A dental support organization (DSO) can be a big help in taking some of the stress out of your day-to-day practice. These organizations will purchase your practice and then handle all of the non-clinical aspects of running the business for you. As you can imagine, selling to a DSO involves giving up a large amount of control. In this post, we'll take a look at what you will be getting and what you will be giving up should you choose to sell your practice to a DSO.
You know that you shouldn't enter a business agreement with someone that you don't know anything about, but you may not know what you should be looking for when evaluating a DSO that is interested in purchasing your practice. Here is a list of major things that you should consider.
Do they have reliable capital?
One of the biggest advantages of selling to a DSO is that it frees you from the managerial and financial work of running a business. You should ask for financial background information to verify that the company can afford to take on and run your business effectively.
Do they have a good reputation?
You can't run a dental practice without money, but you also can't run one without experience. Talk with other practices that have worked with the DSO and examine how their practices are currently run. Both the input from the sellers and the reviews of their patients post-sale can give you some insight into how the DSO will run your practice.
How is the company culture?
The new company will have a different way of operating than yours. They may have different payment terms for your patients or different restrictions on your employees. It is important that you take a look at how the company operates and evaluate how these differences will affect your staff and your patients.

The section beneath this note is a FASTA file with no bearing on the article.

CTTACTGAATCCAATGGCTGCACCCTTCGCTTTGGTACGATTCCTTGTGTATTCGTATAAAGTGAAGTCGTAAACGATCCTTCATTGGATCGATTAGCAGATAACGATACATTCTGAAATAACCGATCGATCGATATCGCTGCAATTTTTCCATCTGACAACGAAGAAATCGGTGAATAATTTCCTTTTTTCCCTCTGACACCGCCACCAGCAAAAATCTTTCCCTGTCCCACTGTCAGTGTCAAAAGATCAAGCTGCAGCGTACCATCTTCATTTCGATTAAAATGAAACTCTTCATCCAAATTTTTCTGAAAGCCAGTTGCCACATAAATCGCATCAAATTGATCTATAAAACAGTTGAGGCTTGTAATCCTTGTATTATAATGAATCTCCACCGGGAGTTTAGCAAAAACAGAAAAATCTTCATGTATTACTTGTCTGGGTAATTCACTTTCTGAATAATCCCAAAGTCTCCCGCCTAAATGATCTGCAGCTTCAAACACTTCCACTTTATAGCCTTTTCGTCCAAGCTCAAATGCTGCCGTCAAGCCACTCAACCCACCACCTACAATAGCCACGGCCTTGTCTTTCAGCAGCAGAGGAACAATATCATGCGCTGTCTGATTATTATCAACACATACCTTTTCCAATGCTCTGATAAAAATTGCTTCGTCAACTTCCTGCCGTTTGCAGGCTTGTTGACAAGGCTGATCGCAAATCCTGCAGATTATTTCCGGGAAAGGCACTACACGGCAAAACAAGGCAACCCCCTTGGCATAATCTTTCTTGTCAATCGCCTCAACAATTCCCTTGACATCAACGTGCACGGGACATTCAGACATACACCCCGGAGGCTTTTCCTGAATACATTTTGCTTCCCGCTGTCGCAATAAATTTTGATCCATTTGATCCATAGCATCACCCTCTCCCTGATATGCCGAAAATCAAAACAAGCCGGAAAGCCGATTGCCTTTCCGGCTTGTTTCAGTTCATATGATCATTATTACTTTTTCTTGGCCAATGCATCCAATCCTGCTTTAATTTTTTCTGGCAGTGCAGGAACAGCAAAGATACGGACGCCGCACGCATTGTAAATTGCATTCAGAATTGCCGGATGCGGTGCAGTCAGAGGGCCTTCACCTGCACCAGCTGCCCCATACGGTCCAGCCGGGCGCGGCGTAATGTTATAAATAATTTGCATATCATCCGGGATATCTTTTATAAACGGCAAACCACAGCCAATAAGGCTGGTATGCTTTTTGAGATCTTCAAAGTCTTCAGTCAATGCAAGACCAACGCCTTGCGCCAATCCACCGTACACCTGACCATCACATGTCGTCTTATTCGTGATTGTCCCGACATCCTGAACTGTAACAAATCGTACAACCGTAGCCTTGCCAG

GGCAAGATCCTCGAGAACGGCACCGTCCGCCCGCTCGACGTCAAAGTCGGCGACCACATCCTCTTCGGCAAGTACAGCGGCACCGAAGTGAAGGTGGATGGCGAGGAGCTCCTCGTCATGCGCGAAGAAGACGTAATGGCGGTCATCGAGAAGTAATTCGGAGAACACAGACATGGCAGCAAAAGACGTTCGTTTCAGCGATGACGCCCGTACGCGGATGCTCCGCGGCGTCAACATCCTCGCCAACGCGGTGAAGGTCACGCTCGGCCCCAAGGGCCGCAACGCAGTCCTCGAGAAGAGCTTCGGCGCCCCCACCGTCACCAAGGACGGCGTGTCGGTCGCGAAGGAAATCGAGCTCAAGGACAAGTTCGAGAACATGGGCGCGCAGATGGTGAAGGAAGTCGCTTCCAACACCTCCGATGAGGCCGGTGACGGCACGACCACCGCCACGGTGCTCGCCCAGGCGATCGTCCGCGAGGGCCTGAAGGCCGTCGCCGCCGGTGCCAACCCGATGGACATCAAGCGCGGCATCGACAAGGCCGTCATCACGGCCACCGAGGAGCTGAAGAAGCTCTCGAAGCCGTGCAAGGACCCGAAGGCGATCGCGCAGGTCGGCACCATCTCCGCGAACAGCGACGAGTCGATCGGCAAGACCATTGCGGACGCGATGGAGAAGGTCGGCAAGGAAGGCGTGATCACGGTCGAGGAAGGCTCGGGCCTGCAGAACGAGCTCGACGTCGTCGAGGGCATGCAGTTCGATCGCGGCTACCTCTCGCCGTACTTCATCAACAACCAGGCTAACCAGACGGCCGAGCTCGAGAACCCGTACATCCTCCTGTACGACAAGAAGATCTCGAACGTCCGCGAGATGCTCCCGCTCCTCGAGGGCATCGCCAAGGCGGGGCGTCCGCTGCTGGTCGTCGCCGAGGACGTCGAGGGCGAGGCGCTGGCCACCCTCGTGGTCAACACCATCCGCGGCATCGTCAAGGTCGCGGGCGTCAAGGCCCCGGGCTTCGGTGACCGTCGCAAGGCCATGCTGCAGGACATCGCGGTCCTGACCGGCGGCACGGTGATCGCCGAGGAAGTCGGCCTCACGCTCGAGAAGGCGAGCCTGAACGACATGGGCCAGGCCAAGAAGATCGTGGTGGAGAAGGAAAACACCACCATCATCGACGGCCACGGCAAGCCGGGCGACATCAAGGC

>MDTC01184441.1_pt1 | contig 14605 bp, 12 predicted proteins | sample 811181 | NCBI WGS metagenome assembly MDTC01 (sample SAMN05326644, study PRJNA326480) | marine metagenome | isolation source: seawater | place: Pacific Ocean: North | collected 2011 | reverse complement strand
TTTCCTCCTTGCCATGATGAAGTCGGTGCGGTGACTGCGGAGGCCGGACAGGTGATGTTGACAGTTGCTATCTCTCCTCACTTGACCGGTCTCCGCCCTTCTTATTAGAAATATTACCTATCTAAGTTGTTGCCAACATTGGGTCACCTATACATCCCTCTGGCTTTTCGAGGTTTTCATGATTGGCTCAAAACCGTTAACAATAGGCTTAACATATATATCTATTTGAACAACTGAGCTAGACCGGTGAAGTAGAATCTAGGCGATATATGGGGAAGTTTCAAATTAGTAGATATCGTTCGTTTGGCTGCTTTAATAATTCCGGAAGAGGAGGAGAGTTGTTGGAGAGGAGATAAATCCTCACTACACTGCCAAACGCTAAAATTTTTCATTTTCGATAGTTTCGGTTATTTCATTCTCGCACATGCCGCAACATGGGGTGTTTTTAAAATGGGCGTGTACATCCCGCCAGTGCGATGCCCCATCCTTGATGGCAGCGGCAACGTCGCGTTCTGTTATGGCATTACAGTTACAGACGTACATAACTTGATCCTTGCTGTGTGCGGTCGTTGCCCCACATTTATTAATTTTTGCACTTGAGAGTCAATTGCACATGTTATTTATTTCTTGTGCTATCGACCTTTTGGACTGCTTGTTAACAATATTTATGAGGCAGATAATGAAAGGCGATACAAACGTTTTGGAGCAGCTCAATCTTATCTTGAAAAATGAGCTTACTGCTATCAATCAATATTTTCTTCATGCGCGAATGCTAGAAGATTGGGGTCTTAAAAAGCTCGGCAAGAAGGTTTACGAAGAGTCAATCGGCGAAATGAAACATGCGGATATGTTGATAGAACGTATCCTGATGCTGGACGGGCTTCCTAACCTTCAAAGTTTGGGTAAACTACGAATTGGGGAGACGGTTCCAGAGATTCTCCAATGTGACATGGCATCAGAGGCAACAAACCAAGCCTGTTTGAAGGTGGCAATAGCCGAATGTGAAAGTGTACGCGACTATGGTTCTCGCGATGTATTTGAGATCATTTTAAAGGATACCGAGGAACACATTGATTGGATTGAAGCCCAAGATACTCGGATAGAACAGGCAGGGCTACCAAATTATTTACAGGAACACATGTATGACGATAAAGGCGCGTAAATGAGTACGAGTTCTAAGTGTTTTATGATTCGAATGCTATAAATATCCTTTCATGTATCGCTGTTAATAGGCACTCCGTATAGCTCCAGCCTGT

Whether it is an existing business or an emerging one, selling to a DSO comes with a list of pros and cons. You should carefully weigh the upsides and the downsides of a sale before agreeing to one.
A DSO will typically want you to stay on as a dentist for at least 1-3 years in order to smooth out the transition process. In fact, you might receive a delayed payment which is also called an earn-out. In addition to whether or not you are willing to stay on, there are some other questions you may want to ask yourself about your post-sale role.
You should also be certain that there are no non-compete clauses that may prevent you from practicing somewhere else should you choose to. If the clauses exist, how long do they last? Are you willing to make that sacrifice?
There's more to consider about your potential exit from the practice than just your earn-out period. If you find yourself extraordinarily unhappy after the sale, what are the penalties for leaving before the earn-out period? Will they allow you to stay on after the earn-out period? You want to be clear with the DSO about your future plans and ensure that you are on the same page.
When you do decide to leave, will the DSO help you to find your replacement? Your patients have built up a lot of trust in you. When you leave, you'll likely want to make sure that they are in good hands. Being able to play a role in selecting the replacement will go a long way towards honoring the trust of your patients.
If you decide that you no longer want to be a dentist for the practice, what will you do next? Will the DSO allow you to find another career path within their network? This could mean becoming a dentist at another one of their locations or working as a consultant for the company. Know your future options.
This is a repeat of many of the points that have already been brought up, but some of them bear repeating. Selling to a DSO is absolutely the right decision for many people, but you want to make sure that you are one of those people before you pull the trigger on the sale. Take a look at the list of things that you will be giving up and be certain that each of them is worth it.
If you need help deciding whether or not a DSO is the best option for your practice, or if you need help navigating the legal process involved in selling a dental practice to a DSO or to a private practice, contact the legal experts at Dental & Medical Counsel today.
Additionally, if you would like to learn more about DSOs and what they value, read our article on Dental Practices that DSOs Value the Most.
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